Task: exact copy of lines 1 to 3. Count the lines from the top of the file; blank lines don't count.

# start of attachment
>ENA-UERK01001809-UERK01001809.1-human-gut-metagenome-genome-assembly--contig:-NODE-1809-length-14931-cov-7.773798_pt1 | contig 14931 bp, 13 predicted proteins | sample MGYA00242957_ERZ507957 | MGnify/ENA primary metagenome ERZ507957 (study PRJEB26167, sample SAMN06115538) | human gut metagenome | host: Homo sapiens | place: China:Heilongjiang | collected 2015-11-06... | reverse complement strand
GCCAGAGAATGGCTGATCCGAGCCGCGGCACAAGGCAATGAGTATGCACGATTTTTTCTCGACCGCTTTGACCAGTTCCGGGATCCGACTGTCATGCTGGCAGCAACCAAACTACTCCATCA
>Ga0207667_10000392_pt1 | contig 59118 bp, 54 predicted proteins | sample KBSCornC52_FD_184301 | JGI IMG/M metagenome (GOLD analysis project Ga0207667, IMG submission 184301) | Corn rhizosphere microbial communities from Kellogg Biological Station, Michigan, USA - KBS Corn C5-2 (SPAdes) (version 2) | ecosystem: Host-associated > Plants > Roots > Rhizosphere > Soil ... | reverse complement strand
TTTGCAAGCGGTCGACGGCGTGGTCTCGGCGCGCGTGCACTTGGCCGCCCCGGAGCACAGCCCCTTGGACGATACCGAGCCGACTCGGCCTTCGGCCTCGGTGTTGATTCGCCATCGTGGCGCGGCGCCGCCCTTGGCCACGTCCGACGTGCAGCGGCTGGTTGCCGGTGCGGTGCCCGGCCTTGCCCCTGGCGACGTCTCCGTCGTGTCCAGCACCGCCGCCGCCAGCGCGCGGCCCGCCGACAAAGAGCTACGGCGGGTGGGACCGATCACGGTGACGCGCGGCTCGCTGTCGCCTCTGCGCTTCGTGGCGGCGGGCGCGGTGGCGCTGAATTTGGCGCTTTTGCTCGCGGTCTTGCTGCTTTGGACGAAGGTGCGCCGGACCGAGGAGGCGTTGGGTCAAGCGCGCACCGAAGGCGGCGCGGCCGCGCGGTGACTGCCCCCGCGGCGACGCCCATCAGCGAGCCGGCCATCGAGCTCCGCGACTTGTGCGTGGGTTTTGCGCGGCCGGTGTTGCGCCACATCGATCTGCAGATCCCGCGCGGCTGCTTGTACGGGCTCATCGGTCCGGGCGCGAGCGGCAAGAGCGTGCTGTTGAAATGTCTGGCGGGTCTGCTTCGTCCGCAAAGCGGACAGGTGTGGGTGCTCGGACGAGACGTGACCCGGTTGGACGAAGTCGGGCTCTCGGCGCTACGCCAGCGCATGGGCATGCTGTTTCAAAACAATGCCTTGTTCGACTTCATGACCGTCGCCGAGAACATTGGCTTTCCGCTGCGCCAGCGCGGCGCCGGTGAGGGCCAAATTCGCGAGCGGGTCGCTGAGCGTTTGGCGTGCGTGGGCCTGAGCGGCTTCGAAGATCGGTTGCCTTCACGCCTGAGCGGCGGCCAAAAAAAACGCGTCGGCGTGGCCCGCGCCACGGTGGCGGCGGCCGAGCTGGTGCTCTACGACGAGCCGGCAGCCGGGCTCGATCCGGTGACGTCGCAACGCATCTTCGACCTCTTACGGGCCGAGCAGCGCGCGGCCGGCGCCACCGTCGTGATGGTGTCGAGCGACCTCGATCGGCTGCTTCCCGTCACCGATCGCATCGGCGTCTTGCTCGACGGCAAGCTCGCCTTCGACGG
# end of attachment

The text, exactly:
>ENA-UERK01001809-UERK01001809.1-human-gut-metagenome-genome-assembly--contig:-NODE-1809-length-14931-cov-7.773798_pt1 | contig 14931 bp, 13 predicted proteins | sample MGYA00242957_ERZ507957 | MGnify/ENA primary metagenome ERZ507957 (study PRJEB26167, sample SAMN06115538) | human gut metagenome | host: Homo sapiens | place: China:Heilongjiang | collected 2015-11-06... | reverse complement strand
GCCAGAGAATGGCTGATCCGAGCCGCGGCACAAGGCAATGAGTATGCACGATTTTTTCTCGACCGCTTTGACCAGTTCCGGGATCCGACTGTCATGCTGGCAGCAACCAAACTACTCCATCA
>Ga0207667_10000392_pt1 | contig 59118 bp, 54 predicted proteins | sample KBSCornC52_FD_184301 | JGI IMG/M metagenome (GOLD analysis project Ga0207667, IMG submission 184301) | Corn rhizosphere microbial communities from Kellogg Biological Station, Michigan, USA - KBS Corn C5-2 (SPAdes) (version 2) | ecosystem: Host-associated > Plants > Roots > Rhizosphere > Soil ... | reverse complement strand